Death Takes a Holiday

I’m not too keen on New Year’s resolutions. It seems to me that if something is worth doing, or not doing, why put it off. As I tell the crew at AdamsMorioka, “We show God how pleased we are with him by not procrastinating in our tasks.” They love me for my helpful advice.

If I had to make a New Year’s resolution it would be to drink less. It’s not that I go home and tear through a bottle of cheap gin, waking up in a pool of vomit. My grandparents always had a cocktail before dinner, so it makes sense. But, perhaps, switching from the martini glasses to the giant Melmac mug was a mistake. My plan, however, was waylaid by the beautiful gift of Death’s Door Vodka. Francesca, who makes my daily life run properly at the office, gave it to me for Christmas. She knows me very well. I like good typography, and I like drinking.

I try to veer away from promoting current designers and work here. Since I started writing articles and books over a decade ago, I found that doing an article on one designer pisses off the other 300,000 designers. So I stick with the dead, or well loved. But in this case, I can’t resist. Grip Design in Chicago designed the packaging. I love that it’s unique and beautifully crafted, but it doesn’t slip into gimmick alcohol packaging. The name, Death’s Door, is the tour de force. Items such as alcohol, automobiles, skateboards, and space heaters should allude to the fact that they may kill you. I don’t want to buy a Feature Comfort Space Heater, I want the Exterminating Angel of Fire Heater.

So Fine

Yesterday, the office surprised me with lunch from Dinah’s Chicken. We’ve covered this before, but I’m obsessed with the Dinah’s bucket. It is the most incredible piece of packaging design in the world. Herbert Bayer be damned, that bucket kicks ass. Maybe I love it because it justified decisions we made when we designed Mr. Cecil’s Ribs. We did this before we were aware of the remarkable Dinah’s bucket. Noreen was the creative lead. I love how she combined a southern decorative vernacular with minimalism. Some may think it lacking in high-end classic aesthetics, but it’s a rib restaurant, not The Four Seasons. Which leads to the Dinah’s bucket. It’s a fried chicken joint in Glendale, and the bucket doesn’t pretend to be anything else. How often can you truly say, “So many typefaces, so little space,” and be correct?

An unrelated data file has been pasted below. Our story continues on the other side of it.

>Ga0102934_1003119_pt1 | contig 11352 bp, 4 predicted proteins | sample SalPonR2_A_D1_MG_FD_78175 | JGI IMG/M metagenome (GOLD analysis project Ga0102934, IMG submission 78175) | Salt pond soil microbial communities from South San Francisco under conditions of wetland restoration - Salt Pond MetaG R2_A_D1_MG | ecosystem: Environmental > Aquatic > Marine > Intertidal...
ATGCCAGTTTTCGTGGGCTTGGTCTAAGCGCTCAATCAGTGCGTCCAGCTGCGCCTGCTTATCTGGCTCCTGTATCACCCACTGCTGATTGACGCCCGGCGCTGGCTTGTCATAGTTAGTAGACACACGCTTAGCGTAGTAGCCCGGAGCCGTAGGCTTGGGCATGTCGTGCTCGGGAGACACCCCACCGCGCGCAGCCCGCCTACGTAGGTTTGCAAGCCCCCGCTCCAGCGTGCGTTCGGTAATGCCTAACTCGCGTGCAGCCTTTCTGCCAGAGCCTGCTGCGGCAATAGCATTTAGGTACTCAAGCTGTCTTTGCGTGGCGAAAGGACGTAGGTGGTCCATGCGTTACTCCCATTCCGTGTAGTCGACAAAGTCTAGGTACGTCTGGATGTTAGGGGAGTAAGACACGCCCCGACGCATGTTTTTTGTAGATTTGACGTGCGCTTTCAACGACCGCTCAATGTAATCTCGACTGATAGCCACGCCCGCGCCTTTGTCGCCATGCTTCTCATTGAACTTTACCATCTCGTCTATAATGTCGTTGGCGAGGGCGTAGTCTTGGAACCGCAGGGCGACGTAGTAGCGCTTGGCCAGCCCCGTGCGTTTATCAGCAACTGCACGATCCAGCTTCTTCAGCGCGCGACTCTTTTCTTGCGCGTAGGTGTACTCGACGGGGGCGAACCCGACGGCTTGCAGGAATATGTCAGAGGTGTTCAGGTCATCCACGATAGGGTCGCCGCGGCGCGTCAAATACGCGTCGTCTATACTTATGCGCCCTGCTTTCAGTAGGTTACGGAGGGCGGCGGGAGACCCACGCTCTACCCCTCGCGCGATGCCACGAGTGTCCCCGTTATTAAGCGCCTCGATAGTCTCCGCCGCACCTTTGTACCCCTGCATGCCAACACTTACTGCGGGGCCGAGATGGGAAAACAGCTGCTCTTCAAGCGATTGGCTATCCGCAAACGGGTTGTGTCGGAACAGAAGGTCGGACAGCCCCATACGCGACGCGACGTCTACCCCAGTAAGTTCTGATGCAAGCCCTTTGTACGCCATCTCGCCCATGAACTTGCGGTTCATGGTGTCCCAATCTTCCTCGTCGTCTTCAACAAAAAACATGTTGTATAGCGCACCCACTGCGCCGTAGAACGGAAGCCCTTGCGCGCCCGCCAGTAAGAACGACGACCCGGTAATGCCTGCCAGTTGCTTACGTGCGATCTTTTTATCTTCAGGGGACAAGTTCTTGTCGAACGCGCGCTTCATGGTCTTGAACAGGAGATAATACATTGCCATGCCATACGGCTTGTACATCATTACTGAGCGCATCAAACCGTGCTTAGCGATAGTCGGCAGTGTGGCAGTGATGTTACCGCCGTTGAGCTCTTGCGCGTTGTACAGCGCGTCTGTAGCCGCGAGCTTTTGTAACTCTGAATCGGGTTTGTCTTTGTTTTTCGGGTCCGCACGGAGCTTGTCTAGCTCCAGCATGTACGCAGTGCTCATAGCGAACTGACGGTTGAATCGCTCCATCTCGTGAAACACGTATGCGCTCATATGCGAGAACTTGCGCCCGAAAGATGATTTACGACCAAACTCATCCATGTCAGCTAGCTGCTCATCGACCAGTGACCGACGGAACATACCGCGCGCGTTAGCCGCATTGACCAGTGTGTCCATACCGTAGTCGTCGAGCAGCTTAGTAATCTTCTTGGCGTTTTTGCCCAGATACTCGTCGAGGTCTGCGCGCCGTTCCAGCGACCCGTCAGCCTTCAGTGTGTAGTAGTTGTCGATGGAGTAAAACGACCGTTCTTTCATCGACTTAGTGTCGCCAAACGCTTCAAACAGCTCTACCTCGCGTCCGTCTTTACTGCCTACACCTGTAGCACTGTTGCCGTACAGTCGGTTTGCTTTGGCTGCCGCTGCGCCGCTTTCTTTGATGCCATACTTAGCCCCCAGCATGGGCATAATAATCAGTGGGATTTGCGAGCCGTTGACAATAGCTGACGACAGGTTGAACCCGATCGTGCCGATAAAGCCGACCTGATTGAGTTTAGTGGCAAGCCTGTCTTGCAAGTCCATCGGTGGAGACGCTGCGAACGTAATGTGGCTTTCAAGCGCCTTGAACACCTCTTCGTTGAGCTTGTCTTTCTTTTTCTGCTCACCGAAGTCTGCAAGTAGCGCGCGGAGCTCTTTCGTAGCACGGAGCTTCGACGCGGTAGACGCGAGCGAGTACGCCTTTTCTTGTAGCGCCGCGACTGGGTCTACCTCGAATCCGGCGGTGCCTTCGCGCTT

The Bucket List

Right now, my Trans-media class at Art Center is working on a rebranding of Kentucky Fried Chicken. You may say, “That’s dumb.” It’s actually a complicated issue. First, there is the name issue. It used to be Kentucky Fried Chicken, then the “Fried” thing was scary, so it became KFC. Unfortunately, an untrue rumor was spread that claimed it was called KFC because they couldn’t legally say "Chicken" due to the extreme genetic engineering. So the brand sits in a nebulous territory. There’s also an ethical issue that students need to face regarding fast food’s production, distribution, and nutrition.

The complex issues aside, I’ve decided that a chicken bucket is a wonderful thing. I’d eat fried chicken every day for the rest of my life if it wouldn’t kill me, or turn me into someone that needed to be fed in bed and turned over with an oar. The old chicken buckets don’t shy away from information. The new buckets scream, “Brand, brand, brand.” I like information. It makes sense to do the giant “brand” design on something like a shopping bag. People carry it around and it becomes a billboard. This isn’t the case with fried chicken. I don’t see many people walking around malls with red fried chicken buckets.

Kentucky Fried Chicken bucket, 2000s